Reward strategies – who needs them?

Drop the grandiose ideas and take a more dynamic approach to bonuses to gain
employee respect

News stories, ranging from shareholder disquiet at executive packages at
Marconi and BT to huge pay rises for CEOs (News, 4 September) highlight the
important links between business issues and pay and reward policies.

The recent World at Work (formerly American Compensation Association)
conference in Nashville highlighted the extent to which compensation and
benefits managers have adopted this strategic business clothing. They use an
array of "total reward" programmes to build a powerful "employer
brand", which "engages employees" to deliver on the corporate
strategy, and provides "change levers" in support of organisational
transformation. According to one consultancy, "effective reward strategies
add 9.2 per cent to shareholder value".

Yet our faltering economy is starting to put the spotlight on some of these
grandiose claims and terminology. Sure, 95 per cent of UK organisations have
made significant reward changes in the past three years, driven by a business
agenda of improved customer service, innovation, flexibility and speed to
market.

But two-thirds of them are having implementation and operational problems,
notably poor communications and weak performance and line management.

The sensitive and often highly political nature of reward issues leads Marc
Thompson at Templeton College to conclude that, "pay systems may be
stronger sources of competitive disadvantage rather than advantage".

We need to accept, he claims, that "managing reward is a job of
short-term damage limitation and not a strategic lever for change".

According to Professor John Purcell, most reward strategies are an illusion
in the boardroom.

The trouble with the commentators is that they never say what to do instead.
The reality for most organisations facing hyper-competition, intense cost
pressures and industry restructuring, as well as a continuing war for talent,
is that the short-termist, do nothing option is potentially the most dangerous
course of all. It risks essentially rewarding employees to go wrong.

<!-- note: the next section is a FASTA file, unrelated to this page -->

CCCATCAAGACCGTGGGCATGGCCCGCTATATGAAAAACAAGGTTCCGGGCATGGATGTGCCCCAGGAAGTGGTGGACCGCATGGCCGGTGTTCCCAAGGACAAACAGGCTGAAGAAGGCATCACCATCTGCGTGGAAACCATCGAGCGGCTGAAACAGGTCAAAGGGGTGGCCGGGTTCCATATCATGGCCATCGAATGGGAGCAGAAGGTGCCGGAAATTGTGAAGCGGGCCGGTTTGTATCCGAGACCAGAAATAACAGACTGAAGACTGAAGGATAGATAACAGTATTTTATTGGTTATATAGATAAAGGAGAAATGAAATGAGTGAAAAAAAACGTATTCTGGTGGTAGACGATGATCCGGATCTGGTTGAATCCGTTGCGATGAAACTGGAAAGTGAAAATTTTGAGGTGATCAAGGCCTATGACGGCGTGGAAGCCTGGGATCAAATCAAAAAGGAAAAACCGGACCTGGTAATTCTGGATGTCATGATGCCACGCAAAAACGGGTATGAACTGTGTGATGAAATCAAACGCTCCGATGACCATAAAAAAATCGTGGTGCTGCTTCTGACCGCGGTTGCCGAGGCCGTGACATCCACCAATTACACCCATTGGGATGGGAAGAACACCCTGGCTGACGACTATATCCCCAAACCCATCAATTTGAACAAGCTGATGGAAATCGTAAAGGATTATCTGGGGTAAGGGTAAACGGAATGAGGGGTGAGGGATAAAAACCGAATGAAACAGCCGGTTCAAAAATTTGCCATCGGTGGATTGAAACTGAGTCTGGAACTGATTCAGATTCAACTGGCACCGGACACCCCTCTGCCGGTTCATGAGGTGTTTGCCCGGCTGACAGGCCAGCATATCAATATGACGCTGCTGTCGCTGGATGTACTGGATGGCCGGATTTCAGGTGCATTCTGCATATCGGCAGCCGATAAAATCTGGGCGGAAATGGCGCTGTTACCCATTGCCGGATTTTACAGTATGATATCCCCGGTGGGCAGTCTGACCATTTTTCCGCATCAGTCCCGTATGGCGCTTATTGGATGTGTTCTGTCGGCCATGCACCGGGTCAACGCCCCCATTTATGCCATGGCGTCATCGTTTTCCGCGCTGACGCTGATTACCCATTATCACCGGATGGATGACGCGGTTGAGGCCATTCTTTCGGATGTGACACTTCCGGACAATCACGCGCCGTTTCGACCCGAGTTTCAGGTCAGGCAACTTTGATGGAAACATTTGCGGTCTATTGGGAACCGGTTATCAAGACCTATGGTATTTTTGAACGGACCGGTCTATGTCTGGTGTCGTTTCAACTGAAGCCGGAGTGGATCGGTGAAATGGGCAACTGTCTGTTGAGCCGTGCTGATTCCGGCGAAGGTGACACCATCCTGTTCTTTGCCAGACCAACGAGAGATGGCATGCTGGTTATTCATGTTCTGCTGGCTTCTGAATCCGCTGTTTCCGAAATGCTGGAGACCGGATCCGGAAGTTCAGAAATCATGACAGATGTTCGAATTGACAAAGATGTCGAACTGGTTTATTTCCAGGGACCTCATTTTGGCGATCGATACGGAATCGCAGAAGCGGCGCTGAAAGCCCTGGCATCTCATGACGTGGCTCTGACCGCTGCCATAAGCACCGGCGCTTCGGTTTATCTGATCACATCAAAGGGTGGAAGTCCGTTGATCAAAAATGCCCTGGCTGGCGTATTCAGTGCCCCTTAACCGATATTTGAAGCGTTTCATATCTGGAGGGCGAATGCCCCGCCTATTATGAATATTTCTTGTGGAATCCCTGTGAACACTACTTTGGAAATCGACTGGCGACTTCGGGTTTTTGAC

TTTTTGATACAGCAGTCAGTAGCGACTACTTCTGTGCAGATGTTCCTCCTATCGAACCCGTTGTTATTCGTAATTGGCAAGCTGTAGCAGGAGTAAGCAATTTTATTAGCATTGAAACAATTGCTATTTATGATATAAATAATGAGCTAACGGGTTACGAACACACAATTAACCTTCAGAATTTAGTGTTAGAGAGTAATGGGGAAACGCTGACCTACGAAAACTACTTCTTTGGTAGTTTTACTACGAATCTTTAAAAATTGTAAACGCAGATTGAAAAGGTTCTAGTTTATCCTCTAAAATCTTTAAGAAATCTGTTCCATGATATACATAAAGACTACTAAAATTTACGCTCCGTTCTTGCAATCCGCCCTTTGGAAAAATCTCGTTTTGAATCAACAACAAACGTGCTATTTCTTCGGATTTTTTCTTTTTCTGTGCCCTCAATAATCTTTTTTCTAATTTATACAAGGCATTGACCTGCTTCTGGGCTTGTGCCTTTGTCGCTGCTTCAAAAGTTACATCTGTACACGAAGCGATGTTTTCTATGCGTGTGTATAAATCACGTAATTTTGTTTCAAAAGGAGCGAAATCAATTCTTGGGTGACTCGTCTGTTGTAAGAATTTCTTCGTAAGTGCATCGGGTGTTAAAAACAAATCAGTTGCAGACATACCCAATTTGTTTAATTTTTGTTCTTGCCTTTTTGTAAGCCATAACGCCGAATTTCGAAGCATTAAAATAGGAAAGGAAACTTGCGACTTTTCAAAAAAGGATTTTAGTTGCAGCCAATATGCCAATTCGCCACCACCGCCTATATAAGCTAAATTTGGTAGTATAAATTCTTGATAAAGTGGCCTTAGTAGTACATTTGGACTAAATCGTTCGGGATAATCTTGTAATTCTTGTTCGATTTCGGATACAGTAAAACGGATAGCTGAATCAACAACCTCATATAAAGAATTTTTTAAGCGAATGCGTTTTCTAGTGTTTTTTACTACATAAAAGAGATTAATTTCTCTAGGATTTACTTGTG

Many UK organisations continue to be strait-jacketed in their competitive
business and labour market-battles by archaic grade structures, automatic
incremental cost escalation, expensive and under-appreciated defined benefits,
pension plans and meaningless profit-sharing schemes.

Correspondingly, there is a wealth of evidence that there are strong,
reinforcing relationships between sustained business performance, employee
commitment and HR and reward practices.

The problem, therefore, is not the need for, or concept of, reward strategy,
but the way in which we have operationalised it. Too often excessively
analytical and complex reward strategies have been formulated by HR specialists
to create a good impression in the boardroom. But they have little meaning and
pay no attention to the realities and constant changes in life, in the
organisation as a whole.

More than half of the organisations in research by Towers Perrin didn’t even
share their strategies with their line management colleagues, never mind their
staff, condemning them to ineffectiveness and irrelevance.

The considerable potential of a more strategic approach to reward management
will, therefore, only be realised if we abandon this over-secretive, top-down
approach in favour of greater clarity, transparency and flexibility.

We need to bin those grandiose reward plans and over-designed schemes and
instead set out a clear direction with broad reward goals, and then adopt what
Ulrich describes as "a flexible, dynamic and responsive approach".

Secondly, we need to abandon our obsession with supposed high performance
and "best" practices, and concentrate instead, as Purcell’s latest
CIPD research illustrates, on "HR processes, supporting the successful
introduction of changes uniquely suited to the organisation and its
environment".

As Lynda Grattan at the London Business School puts it, increasingly the
challenge for HR is not the "what" but the "how", and until
we recognise and act on this, then the reward strategies in many of our
organisations will continue to be stillborn.

Duncan Brown is principal at Towers Perrin. This article is based on his
latest book, Reward Strategies: From Intent to Impact

Comments are closed.